Paul Gladwell: No manslaughter charges over Pontins death
No manslaughter charges are to be brought against police or security staff over the death of a man after he was detained at a holiday park.
Paul Gladwell, 38, from Colchester, died on 16 February 2017, two days after he was involved in an altercation at Pontins in Pakefield, Suffolk.
A total of eight people were considered for manslaughter charges.
But prosecutors found no "direct causal link between [the] death and the actions of any one individual".
Mr Gladwell, also known as Paul Reynolds, was detained by Pakefield staff on 14 February before later being arrested on suspicion of assault.
He became ill on his way to police custody, resulting in an ambulance being called.
Mr Gladwell was treated at the scene before being taken to the James Paget Hospital in Gorleston, where he died.
The Independent Office for Police Conduct asked the Crown Prosecution Service (CPS) to consider gross negligence manslaughter charges against two serving officers and a retired officer.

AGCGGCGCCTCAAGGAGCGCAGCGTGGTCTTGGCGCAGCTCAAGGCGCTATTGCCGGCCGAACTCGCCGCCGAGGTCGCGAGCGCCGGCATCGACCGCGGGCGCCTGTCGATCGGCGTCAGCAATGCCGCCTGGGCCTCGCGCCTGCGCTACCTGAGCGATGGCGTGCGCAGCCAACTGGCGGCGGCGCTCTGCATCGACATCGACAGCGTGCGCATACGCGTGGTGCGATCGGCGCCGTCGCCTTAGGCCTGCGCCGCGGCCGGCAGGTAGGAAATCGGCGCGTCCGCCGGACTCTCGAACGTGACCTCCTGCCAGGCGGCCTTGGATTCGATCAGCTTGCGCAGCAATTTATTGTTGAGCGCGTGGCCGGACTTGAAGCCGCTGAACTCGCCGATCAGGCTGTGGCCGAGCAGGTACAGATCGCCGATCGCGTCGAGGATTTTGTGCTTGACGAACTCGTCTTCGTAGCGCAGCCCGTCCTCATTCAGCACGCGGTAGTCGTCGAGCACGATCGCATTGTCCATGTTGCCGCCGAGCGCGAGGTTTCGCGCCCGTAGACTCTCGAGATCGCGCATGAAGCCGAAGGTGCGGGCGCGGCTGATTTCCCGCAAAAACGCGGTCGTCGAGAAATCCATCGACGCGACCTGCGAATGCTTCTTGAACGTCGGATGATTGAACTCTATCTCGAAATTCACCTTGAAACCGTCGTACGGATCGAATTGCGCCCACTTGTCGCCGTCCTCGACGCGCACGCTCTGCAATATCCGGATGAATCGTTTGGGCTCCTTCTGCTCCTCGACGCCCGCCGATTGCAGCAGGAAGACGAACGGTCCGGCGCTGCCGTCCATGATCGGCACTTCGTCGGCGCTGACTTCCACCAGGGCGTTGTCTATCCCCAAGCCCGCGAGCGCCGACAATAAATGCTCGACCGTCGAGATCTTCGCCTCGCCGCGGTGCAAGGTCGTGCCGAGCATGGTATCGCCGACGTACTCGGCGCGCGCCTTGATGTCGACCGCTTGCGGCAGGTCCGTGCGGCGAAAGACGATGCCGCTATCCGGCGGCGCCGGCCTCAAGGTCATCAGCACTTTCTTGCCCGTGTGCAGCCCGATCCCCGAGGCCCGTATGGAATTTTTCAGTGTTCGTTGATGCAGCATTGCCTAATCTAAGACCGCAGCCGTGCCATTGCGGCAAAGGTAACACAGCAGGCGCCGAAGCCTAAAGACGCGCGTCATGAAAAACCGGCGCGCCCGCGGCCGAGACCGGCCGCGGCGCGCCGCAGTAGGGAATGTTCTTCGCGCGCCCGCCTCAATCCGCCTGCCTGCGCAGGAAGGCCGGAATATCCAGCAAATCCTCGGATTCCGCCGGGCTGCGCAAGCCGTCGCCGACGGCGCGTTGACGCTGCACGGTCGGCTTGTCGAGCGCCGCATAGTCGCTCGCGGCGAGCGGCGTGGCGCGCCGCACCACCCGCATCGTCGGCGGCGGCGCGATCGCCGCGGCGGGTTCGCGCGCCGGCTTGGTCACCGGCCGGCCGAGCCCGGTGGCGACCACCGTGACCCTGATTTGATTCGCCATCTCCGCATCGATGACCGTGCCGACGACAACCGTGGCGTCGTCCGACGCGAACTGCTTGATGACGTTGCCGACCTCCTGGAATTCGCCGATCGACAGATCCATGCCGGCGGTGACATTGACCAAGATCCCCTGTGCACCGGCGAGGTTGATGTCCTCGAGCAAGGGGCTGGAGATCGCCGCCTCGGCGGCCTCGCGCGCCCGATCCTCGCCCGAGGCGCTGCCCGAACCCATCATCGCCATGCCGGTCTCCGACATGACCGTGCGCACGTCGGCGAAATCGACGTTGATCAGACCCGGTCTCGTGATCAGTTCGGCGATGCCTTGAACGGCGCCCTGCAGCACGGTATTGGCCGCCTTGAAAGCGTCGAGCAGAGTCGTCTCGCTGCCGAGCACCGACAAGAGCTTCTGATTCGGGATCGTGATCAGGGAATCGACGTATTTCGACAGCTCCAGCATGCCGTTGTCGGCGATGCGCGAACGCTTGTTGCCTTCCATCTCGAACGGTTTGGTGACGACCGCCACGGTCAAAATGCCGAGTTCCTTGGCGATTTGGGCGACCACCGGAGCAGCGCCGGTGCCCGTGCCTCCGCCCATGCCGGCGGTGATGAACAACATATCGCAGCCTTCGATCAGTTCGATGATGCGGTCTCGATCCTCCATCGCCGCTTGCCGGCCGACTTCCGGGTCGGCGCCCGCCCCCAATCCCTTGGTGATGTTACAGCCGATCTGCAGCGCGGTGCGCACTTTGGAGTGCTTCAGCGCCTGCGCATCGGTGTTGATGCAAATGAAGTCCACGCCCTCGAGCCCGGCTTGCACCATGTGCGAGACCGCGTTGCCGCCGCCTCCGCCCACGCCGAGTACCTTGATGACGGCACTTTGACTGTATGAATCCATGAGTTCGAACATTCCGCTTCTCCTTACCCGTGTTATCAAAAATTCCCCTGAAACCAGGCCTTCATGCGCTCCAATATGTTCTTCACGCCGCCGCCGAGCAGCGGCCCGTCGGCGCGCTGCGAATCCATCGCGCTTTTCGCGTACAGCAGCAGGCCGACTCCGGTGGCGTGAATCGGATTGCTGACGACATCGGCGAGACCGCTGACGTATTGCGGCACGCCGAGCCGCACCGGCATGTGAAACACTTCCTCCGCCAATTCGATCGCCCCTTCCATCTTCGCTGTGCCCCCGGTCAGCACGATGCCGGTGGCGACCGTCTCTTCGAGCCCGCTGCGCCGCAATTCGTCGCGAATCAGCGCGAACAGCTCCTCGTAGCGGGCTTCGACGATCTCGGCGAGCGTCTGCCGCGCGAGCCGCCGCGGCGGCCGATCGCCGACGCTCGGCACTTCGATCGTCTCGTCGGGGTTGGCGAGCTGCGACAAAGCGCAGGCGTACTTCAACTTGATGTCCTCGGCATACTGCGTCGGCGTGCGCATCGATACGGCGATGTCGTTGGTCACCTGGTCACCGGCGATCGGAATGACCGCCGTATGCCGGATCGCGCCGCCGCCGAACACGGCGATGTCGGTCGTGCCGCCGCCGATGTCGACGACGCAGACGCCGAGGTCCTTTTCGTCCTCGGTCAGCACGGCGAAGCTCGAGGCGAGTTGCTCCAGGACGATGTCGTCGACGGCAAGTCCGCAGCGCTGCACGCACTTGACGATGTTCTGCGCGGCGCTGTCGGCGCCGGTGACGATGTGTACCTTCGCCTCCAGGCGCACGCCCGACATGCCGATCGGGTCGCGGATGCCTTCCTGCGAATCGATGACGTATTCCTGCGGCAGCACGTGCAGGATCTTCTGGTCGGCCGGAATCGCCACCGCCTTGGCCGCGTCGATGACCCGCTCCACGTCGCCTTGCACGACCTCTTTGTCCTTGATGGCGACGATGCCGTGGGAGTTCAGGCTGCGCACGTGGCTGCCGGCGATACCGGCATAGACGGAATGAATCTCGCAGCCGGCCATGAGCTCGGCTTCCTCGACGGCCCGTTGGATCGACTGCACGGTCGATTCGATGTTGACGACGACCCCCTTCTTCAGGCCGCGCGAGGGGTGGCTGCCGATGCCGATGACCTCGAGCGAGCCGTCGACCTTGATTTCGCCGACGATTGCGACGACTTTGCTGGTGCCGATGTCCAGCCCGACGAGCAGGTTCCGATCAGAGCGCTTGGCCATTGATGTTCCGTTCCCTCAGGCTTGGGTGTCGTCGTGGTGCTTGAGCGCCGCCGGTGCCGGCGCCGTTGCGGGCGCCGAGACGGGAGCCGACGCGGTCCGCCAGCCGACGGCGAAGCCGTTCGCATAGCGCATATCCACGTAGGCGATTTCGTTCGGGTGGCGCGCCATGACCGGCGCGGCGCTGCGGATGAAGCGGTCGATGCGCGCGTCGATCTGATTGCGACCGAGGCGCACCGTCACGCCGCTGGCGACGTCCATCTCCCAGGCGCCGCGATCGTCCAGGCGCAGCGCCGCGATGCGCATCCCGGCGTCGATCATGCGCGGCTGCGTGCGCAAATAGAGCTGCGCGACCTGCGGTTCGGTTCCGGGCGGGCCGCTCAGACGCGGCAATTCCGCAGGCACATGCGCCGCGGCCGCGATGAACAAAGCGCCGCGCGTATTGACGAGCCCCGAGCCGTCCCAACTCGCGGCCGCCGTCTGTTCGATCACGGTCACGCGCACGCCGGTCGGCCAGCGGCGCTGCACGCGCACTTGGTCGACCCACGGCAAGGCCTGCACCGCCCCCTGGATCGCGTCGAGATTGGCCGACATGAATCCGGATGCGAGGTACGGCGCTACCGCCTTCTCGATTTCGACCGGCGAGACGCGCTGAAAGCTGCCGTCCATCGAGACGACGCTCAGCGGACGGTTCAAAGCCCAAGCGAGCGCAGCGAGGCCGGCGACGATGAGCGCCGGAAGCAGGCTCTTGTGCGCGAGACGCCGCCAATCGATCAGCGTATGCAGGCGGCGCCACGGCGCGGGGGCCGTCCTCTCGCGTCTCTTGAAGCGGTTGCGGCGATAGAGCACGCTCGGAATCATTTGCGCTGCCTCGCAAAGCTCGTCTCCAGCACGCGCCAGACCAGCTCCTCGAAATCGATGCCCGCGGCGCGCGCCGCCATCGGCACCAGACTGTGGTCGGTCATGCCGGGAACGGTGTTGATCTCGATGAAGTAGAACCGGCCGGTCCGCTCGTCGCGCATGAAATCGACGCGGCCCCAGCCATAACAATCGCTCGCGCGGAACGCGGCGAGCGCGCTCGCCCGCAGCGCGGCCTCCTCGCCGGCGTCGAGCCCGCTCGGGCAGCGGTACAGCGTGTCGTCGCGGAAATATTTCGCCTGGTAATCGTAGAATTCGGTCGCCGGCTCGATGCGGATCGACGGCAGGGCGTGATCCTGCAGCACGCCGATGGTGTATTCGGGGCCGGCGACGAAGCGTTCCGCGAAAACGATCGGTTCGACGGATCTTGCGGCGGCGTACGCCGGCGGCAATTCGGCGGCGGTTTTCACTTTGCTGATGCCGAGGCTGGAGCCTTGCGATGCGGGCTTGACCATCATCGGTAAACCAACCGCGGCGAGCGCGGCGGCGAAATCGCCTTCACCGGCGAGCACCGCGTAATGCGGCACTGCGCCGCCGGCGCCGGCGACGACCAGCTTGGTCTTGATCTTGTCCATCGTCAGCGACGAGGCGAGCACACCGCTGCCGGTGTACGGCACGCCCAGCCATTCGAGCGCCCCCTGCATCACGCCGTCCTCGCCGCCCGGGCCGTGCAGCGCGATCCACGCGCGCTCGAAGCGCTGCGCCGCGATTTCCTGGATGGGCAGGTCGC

Separately, Suffolk Police referred a file to the CPS over manslaughter charges for five security staff and asked prosecutors whether charges under Section 7 of the Health and Safety at Work Act should be brought.
A spokesman for the CPS said it had "considered this case carefully, including all of the medical evidence" but that there was "insufficient evidence" for manslaughter charges.
He said it was decided it "would not be proportionate or in the public interest" to prosecute one Pontins employee for a health and safety charge.
He added: "The CPS understands the impact this decision will have on Mr Reynolds' family and our thoughts are with them at this difficult time.
"We have written to them to explain our reasons and they also have the right to an independent review of our decision."
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It is understood the family are going to appeal against the decision.
Pontins has been approached for comment.